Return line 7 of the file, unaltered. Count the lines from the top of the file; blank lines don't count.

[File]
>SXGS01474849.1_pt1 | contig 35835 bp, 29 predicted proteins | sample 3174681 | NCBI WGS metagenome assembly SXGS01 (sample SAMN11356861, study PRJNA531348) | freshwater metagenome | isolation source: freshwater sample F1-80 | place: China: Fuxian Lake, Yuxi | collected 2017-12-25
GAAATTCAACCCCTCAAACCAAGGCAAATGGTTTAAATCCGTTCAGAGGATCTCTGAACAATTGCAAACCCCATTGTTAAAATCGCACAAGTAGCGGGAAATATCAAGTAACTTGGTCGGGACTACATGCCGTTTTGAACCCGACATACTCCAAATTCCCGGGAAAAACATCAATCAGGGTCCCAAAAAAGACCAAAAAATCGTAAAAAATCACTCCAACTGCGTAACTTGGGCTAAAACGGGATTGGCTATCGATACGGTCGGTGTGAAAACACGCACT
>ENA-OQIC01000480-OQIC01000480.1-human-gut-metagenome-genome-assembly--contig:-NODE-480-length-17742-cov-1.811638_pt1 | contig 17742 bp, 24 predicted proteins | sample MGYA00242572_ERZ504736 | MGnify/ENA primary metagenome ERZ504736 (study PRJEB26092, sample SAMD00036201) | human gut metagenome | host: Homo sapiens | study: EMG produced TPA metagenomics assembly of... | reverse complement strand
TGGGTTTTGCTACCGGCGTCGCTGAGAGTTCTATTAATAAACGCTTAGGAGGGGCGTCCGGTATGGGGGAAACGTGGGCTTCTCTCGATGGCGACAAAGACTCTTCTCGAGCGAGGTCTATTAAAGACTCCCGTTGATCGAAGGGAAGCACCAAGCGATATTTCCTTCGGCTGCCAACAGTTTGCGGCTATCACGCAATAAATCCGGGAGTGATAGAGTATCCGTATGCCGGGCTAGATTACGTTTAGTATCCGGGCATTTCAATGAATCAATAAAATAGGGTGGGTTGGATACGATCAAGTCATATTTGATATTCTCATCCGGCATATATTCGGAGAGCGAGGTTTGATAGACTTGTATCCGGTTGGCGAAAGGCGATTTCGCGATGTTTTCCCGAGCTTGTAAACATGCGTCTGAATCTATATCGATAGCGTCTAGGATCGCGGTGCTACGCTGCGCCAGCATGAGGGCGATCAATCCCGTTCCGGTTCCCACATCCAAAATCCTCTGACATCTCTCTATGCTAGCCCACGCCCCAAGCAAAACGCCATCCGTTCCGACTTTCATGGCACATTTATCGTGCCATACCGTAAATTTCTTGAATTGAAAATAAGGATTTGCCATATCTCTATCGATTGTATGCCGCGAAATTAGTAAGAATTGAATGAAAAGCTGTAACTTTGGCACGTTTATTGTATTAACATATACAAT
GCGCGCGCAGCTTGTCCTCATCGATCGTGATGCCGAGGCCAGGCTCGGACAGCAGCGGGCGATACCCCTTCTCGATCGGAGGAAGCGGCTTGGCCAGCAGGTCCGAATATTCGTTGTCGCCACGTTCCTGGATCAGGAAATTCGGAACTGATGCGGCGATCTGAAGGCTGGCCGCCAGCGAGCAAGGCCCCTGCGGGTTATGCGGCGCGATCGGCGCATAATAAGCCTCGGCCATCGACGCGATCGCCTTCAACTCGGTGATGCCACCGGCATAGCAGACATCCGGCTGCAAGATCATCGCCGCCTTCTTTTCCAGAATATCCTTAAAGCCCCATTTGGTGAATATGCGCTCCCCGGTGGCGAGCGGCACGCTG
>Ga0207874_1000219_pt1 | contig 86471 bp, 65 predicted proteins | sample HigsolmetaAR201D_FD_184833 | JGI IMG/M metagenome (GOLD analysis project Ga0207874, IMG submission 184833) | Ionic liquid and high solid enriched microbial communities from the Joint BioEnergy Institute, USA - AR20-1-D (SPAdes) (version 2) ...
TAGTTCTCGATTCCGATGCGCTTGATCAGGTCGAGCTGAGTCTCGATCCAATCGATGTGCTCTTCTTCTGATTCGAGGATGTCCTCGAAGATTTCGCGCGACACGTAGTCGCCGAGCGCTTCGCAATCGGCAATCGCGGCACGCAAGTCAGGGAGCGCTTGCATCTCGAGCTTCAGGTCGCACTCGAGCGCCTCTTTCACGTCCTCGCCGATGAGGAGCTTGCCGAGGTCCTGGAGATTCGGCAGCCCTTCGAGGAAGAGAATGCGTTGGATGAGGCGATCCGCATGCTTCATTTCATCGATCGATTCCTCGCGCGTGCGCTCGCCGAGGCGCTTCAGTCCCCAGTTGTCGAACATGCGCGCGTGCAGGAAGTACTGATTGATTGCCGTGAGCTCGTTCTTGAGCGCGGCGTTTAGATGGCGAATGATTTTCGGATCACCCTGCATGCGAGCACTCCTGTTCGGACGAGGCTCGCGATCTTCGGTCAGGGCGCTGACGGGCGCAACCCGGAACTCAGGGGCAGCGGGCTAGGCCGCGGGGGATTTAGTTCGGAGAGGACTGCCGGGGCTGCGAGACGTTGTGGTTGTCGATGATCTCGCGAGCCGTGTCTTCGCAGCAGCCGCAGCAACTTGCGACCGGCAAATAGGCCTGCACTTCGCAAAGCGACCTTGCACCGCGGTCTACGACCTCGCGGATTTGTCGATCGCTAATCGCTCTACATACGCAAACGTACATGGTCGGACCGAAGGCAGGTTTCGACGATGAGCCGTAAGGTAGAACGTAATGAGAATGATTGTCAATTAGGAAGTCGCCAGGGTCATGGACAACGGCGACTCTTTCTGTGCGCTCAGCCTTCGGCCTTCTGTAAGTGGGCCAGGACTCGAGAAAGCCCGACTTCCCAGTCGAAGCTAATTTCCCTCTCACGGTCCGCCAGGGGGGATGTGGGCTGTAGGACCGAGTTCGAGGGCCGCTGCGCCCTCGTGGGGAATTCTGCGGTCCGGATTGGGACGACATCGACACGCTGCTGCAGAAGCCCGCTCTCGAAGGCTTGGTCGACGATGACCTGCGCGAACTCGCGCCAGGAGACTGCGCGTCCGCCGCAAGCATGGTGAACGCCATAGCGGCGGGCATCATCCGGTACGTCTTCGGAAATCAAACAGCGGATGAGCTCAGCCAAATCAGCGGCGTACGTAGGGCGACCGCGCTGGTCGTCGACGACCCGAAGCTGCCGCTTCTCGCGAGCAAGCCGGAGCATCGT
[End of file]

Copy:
TAGTTCTCGATTCCGATGCGCTTGATCAGGTCGAGCTGAGTCTCGATCCAATCGATGTGCTCTTCTTCTGATTCGAGGATGTCCTCGAAGATTTCGCGCGACACGTAGTCGCCGAGCGCTTCGCAATCGGCAATCGCGGCACGCAAGTCAGGGAGCGCTTGCATCTCGAGCTTCAGGTCGCACTCGAGCGCCTCTTTCACGTCCTCGCCGATGAGGAGCTTGCCGAGGTCCTGGAGATTCGGCAGCCCTTCGAGGAAGAGAATGCGTTGGATGAGGCGATCCGCATGCTTCATTTCATCGATCGATTCCTCGCGCGTGCGCTCGCCGAGGCGCTTCAGTCCCCAGTTGTCGAACATGCGCGCGTGCAGGAAGTACTGATTGATTGCCGTGAGCTCGTTCTTGAGCGCGGCGTTTAGATGGCGAATGATTTTCGGATCACCCTGCATGCGAGCACTCCTGTTCGGACGAGGCTCGCGATCTTCGGTCAGGGCGCTGACGGGCGCAACCCGGAACTCAGGGGCAGCGGGCTAGGCCGCGGGGGATTTAGTTCGGAGAGGACTGCCGGGGCTGCGAGACGTTGTGGTTGTCGATGATCTCGCGAGCCGTGTCTTCGCAGCAGCCGCAGCAACTTGCGACCGGCAAATAGGCCTGCACTTCGCAAAGCGACCTTGCACCGCGGTCTACGACCTCGCGGATTTGTCGATCGCTAATCGCTCTACATACGCAAACGTACATGGTCGGACCGAAGGCAGGTTTCGACGATGAGCCGTAAGGTAGAACGTAATGAGAATGATTGTCAATTAGGAAGTCGCCAGGGTCATGGACAACGGCGACTCTTTCTGTGCGCTCAGCCTTCGGCCTTCTGTAAGTGGGCCAGGACTCGAGAAAGCCCGACTTCCCAGTCGAAGCTAATTTCCCTCTCACGGTCCGCCAGGGGGGATGTGGGCTGTAGGACCGAGTTCGAGGGCCGCTGCGCCCTCGTGGGGAATTCTGCGGTCCGGATTGGGACGACATCGACACGCTGCTGCAGAAGCCCGCTCTCGAAGGCTTGGTCGACGATGACCTGCGCGAACTCGCGCCAGGAGACTGCGCGTCCGCCGCAAGCATGGTGAACGCCATAGCGGCGGGCATCATCCGGTACGTCTTCGGAAATCAAACAGCGGATGAGCTCAGCCAAATCAGCGGCGTACGTAGGGCGACCGCGCTGGTCGTCGACGACCCGAAGCTGCCGCTTCTCGCGAGCAAGCCGGAGCATCGT